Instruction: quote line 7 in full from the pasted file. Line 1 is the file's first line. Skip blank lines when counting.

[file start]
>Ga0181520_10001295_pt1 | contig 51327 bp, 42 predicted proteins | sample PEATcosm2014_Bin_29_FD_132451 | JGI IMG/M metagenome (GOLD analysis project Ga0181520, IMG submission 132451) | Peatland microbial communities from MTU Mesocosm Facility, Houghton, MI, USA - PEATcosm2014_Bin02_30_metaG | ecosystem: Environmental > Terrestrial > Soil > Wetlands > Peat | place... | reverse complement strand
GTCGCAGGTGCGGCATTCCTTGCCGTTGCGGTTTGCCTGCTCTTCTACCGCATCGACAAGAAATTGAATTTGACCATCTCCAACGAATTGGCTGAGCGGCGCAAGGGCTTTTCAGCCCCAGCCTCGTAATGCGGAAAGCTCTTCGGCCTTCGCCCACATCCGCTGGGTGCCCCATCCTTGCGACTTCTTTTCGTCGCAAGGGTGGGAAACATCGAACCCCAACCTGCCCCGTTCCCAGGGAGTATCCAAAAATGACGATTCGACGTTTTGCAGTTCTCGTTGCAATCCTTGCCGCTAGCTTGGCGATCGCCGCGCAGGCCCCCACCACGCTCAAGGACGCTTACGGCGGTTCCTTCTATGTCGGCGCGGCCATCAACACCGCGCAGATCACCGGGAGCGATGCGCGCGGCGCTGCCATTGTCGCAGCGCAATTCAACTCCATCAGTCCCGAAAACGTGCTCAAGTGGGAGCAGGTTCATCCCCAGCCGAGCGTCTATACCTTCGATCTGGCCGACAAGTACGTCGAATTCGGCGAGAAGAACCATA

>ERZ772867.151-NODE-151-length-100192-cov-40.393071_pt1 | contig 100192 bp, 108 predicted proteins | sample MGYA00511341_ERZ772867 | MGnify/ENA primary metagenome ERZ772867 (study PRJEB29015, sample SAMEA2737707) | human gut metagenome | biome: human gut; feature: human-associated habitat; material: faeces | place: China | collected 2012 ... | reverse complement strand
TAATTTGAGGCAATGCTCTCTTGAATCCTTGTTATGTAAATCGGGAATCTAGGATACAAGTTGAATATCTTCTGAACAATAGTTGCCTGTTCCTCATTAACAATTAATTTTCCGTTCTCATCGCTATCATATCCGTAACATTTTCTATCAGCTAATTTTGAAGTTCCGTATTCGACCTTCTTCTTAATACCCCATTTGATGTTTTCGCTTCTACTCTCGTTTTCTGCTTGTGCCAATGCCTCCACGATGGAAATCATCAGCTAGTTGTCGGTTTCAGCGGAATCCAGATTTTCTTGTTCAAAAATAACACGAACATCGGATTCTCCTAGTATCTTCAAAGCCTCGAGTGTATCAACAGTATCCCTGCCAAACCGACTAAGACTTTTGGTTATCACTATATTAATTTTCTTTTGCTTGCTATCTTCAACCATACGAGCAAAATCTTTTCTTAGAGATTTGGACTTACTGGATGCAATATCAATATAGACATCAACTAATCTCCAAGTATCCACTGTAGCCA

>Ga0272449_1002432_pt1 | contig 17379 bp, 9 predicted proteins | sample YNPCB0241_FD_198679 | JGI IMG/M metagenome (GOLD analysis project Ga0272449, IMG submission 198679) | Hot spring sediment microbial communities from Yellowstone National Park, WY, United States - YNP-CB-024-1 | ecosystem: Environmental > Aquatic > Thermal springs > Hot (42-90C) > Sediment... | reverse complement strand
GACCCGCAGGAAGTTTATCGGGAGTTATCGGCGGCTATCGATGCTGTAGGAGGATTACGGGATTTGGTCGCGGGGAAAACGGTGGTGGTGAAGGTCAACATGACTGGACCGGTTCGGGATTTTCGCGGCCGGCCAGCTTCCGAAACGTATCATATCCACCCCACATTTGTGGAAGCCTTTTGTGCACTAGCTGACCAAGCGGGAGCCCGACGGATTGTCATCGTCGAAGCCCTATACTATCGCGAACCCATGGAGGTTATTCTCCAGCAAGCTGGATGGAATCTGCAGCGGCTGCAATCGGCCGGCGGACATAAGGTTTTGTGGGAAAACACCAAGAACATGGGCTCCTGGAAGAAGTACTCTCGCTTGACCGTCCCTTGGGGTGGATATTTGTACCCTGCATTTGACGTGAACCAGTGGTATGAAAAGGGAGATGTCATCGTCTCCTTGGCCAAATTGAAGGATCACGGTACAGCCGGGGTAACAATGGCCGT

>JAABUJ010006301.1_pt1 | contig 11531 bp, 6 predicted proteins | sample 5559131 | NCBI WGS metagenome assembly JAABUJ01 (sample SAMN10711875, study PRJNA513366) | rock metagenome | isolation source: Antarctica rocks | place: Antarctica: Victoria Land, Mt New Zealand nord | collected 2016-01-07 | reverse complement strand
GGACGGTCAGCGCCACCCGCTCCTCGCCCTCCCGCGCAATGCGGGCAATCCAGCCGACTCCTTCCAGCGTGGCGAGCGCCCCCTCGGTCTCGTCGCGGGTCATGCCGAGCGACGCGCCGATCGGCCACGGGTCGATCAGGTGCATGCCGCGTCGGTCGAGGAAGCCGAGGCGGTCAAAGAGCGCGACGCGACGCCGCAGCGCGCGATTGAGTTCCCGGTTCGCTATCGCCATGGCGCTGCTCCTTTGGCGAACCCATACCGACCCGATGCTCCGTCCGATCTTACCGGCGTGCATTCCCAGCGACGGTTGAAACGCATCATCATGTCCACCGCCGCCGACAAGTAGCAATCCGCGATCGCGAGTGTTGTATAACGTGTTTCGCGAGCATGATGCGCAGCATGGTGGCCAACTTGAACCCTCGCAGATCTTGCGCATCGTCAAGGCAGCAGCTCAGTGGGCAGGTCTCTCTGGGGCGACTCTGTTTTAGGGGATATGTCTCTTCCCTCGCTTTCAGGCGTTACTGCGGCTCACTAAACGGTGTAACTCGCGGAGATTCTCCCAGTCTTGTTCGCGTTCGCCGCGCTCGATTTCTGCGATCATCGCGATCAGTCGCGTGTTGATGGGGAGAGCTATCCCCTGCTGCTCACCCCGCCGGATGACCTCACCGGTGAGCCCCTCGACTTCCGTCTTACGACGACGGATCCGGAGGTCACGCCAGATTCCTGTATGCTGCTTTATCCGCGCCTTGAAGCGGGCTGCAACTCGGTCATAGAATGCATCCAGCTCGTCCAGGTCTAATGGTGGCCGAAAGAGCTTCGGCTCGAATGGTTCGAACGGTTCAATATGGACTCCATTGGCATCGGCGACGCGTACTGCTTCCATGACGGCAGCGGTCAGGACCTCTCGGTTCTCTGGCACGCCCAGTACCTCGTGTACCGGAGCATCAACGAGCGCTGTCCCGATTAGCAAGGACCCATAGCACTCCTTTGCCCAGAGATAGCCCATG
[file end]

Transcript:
>JAABUJ010006301.1_pt1 | contig 11531 bp, 6 predicted proteins | sample 5559131 | NCBI WGS metagenome assembly JAABUJ01 (sample SAMN10711875, study PRJNA513366) | rock metagenome | isolation source: Antarctica rocks | place: Antarctica: Victoria Land, Mt New Zealand nord | collected 2016-01-07 | reverse complement strand